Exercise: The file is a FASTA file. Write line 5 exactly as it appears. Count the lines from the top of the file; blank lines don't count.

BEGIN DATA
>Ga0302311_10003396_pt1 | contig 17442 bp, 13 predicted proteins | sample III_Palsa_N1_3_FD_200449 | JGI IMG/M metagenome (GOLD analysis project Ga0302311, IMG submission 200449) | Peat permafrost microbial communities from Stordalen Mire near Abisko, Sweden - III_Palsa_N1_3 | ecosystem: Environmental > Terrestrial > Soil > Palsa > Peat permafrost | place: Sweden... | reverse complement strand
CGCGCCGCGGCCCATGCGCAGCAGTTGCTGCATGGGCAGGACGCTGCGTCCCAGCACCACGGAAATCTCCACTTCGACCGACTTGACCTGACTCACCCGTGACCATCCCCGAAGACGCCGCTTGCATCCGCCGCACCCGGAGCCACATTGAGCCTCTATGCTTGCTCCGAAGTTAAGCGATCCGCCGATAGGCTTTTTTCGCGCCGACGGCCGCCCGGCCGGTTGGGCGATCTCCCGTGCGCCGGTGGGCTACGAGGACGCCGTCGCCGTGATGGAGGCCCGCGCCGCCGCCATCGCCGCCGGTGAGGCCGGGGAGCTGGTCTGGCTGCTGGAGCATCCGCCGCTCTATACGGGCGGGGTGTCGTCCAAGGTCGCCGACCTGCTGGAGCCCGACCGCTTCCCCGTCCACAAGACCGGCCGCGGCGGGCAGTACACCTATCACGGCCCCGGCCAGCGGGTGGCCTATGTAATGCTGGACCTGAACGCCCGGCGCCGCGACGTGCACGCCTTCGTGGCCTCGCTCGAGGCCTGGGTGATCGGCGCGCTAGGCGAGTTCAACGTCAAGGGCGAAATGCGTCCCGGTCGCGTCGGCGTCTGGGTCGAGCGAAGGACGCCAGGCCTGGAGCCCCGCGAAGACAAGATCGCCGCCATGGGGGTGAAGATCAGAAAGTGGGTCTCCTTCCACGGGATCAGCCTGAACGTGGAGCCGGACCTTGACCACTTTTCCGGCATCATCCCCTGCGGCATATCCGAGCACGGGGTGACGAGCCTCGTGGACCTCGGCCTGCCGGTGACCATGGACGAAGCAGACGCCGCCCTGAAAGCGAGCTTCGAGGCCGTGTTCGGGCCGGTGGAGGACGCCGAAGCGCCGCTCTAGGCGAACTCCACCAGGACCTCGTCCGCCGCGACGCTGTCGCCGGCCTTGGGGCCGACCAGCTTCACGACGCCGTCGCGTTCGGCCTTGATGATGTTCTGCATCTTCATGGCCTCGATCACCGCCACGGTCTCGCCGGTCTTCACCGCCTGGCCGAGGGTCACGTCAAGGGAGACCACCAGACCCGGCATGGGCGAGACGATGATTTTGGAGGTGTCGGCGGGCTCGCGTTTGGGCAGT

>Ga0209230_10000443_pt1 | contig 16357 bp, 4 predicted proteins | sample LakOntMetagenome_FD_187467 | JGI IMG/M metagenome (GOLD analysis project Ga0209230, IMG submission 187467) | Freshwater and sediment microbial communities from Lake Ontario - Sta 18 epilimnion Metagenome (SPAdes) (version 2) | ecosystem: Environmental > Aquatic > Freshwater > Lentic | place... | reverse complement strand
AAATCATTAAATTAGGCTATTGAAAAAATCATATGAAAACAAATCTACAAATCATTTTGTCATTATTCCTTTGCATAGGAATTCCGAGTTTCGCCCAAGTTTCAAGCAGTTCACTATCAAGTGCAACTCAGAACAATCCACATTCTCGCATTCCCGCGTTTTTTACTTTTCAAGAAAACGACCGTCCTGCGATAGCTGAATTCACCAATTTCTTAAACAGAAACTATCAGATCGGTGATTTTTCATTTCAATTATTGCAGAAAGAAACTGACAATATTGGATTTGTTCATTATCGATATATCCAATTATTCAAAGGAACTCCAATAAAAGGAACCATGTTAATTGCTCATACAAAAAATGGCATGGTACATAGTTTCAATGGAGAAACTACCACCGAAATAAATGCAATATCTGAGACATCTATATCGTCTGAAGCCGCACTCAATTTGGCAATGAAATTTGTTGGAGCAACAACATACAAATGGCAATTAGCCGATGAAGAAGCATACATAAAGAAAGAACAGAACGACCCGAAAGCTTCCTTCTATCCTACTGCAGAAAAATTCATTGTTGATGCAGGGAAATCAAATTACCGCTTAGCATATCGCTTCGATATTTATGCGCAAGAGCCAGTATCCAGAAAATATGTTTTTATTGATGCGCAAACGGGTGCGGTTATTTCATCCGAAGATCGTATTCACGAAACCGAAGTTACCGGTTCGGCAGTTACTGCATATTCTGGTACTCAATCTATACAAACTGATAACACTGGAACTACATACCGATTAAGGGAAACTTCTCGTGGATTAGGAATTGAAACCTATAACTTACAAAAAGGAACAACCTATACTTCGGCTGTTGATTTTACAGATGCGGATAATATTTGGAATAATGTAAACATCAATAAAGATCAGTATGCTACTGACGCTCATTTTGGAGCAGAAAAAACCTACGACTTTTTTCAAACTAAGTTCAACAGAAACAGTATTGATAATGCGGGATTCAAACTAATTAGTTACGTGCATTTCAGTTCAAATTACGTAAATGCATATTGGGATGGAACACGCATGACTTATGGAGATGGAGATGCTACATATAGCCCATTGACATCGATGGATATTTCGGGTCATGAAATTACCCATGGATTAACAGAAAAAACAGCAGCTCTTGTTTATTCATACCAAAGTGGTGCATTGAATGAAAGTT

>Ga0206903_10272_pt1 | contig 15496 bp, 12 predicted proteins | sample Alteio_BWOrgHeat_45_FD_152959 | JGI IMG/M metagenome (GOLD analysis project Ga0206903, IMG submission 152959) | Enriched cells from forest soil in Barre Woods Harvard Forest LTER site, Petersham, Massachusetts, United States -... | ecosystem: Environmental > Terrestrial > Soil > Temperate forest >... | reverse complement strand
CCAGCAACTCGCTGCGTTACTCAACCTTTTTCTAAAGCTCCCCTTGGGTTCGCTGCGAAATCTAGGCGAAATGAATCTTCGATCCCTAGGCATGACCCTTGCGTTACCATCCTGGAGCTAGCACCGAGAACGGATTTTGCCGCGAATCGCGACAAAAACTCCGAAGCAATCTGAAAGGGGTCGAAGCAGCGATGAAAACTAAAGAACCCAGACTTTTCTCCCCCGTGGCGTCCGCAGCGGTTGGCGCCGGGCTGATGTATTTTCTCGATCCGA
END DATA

>Ga0206903_10272_pt1 | contig 15496 bp, 12 predicted proteins | sample Alteio_BWOrgHeat_45_FD_152959 | JGI IMG/M metagenome (GOLD analysis project Ga0206903, IMG submission 152959) | Enriched cells from forest soil in Barre Woods Harvard Forest LTER site, Petersham, Massachusetts, United States -... | ecosystem: Environmental > Terrestrial > Soil > Temperate forest >... | reverse complement strand